Date of Award:
Doctor of Philosophy (PhD)
Family Consumer Human Development
Brent C. Miller
Brent C. Miller
Time use, attitudes, and perceptions of 120 siblings, aged 10 to 17, of children with and without Down syndrome were compared. Time use was compared in 10 composite and 14 focused categories. Overall, the findings evidenced marked similarities between groups in time use. Siblings of children in both groups spent similar amounts of time x performing household duties, shopping, sleeping, eating, playing, participating in sports, and watching TV. The siblings of children with Down syndrome did differ from the comparison group in their school attendance. They also spent less time in social activities and more time in child care and working for pay. Although the presence of a child with Down syndrome had little effect on time use, age and gender were found to be important variables. The two groups did not differ significantly in their attitudes concerning their own happiness, friendships, families, school, and expectations. The siblings of children with Down syndrome did report more frequent family activities than did the comparison siblings. Within the sample of siblings of children with Down syndrome, comparisons were made between the siblings who were relatively older or younger than the ch ild with Down syndrome and between the siblings of low- or high-functioning children with Down syndrome. Neither time use nor attitude comparisons showed any statistical differences, except that older siblings provided child care and younger siblings did not. The child care issue is a major concern for researchers and families. In this study, most siblings, even most older siblings , did not report time providing child care, although a relatively few older siblings appeared to provide child care extensively.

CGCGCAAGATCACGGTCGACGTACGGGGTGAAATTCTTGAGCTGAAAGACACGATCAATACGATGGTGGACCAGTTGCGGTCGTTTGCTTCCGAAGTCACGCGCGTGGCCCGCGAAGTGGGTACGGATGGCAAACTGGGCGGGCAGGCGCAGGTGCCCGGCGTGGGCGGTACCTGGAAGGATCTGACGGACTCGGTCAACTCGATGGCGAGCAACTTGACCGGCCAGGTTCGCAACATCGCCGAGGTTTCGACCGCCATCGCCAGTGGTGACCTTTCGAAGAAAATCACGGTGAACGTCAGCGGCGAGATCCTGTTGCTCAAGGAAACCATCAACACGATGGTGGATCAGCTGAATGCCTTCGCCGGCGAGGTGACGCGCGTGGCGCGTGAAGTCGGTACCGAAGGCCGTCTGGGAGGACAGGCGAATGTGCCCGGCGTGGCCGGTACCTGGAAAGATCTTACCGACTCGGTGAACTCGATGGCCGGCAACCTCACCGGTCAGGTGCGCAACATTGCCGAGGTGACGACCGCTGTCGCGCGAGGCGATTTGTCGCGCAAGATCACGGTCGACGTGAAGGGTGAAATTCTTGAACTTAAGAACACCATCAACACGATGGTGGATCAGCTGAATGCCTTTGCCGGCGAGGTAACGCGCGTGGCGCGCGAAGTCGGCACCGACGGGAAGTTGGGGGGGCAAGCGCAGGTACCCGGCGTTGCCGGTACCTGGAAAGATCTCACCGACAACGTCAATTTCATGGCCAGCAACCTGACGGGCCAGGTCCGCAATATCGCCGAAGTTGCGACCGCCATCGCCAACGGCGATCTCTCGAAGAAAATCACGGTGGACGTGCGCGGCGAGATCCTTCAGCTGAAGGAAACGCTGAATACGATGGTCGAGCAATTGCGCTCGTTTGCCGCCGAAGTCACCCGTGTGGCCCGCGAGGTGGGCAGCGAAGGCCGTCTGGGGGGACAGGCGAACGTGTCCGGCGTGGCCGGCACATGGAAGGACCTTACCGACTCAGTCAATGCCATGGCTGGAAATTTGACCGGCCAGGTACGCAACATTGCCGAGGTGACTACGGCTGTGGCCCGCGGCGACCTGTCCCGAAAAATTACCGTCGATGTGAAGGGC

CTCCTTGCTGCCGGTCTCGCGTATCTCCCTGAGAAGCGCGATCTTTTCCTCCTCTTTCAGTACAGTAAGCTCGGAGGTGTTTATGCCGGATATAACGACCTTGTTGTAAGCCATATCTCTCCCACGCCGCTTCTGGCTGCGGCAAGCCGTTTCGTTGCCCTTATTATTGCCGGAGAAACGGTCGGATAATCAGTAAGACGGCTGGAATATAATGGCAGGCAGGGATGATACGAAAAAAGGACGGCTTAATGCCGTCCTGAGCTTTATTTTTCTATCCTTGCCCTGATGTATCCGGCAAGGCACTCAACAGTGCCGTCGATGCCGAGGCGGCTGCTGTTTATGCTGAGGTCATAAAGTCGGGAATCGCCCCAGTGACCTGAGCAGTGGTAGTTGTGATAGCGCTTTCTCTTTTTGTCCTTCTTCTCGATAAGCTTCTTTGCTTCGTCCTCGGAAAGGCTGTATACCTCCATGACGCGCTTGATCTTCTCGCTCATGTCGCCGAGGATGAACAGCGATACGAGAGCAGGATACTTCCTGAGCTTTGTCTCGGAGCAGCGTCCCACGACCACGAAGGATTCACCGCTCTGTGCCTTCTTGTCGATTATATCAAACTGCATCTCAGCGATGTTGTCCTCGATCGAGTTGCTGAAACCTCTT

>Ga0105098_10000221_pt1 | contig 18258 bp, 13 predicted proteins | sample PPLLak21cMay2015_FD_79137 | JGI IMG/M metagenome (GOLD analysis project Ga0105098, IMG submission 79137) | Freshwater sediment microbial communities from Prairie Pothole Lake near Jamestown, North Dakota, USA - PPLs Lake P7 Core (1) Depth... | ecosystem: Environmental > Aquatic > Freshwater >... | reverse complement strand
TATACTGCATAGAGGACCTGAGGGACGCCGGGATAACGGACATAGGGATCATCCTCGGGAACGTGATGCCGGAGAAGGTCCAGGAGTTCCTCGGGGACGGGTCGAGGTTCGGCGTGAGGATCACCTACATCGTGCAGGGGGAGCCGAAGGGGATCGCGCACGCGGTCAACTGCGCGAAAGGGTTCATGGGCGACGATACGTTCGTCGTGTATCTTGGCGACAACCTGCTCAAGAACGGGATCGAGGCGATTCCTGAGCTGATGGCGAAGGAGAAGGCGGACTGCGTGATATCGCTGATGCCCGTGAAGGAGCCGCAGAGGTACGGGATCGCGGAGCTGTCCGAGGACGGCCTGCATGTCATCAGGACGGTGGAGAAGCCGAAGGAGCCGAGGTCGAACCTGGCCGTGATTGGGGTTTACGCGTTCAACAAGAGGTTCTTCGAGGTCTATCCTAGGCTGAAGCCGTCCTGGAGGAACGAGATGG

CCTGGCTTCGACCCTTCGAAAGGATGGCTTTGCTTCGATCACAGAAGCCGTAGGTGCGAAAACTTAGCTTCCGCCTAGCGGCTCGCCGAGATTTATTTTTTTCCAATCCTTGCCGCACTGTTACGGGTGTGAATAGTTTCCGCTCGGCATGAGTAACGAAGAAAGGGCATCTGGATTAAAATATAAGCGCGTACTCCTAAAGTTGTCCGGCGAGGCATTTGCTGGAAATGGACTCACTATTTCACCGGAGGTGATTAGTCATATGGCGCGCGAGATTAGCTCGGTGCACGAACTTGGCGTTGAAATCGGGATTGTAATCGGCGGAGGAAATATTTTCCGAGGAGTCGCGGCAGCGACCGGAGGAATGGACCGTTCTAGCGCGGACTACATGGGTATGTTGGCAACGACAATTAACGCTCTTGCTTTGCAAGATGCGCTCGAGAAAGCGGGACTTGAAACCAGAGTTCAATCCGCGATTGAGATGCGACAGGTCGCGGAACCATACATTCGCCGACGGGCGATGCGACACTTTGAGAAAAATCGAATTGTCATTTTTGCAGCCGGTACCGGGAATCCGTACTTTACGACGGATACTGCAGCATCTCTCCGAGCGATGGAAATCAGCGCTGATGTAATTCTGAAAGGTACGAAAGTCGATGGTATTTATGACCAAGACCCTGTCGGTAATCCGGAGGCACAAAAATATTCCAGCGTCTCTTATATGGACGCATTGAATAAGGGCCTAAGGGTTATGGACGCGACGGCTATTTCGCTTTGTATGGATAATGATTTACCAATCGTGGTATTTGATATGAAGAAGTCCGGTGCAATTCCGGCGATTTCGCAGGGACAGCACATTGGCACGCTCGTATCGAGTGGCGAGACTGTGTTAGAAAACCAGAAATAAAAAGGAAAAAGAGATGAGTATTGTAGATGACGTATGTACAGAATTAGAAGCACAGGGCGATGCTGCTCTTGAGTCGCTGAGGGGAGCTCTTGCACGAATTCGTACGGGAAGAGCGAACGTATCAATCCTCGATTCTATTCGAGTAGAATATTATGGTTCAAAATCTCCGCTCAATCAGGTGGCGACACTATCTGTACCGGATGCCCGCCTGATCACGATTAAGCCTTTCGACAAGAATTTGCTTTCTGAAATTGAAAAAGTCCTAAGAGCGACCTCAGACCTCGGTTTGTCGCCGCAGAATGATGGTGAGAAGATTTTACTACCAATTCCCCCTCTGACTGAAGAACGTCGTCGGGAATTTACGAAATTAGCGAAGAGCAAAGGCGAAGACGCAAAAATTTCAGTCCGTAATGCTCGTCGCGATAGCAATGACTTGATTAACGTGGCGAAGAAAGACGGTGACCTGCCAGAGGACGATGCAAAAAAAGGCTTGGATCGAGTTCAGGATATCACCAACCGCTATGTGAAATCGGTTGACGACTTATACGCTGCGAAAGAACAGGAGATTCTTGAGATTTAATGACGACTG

Boyce, Glenna C., "Time Use and Attitudes Among Siblings: A Comparison in Families of Children With and Without Down Syndrome" (1990). All Graduate Theses and Dissertations. 2317.
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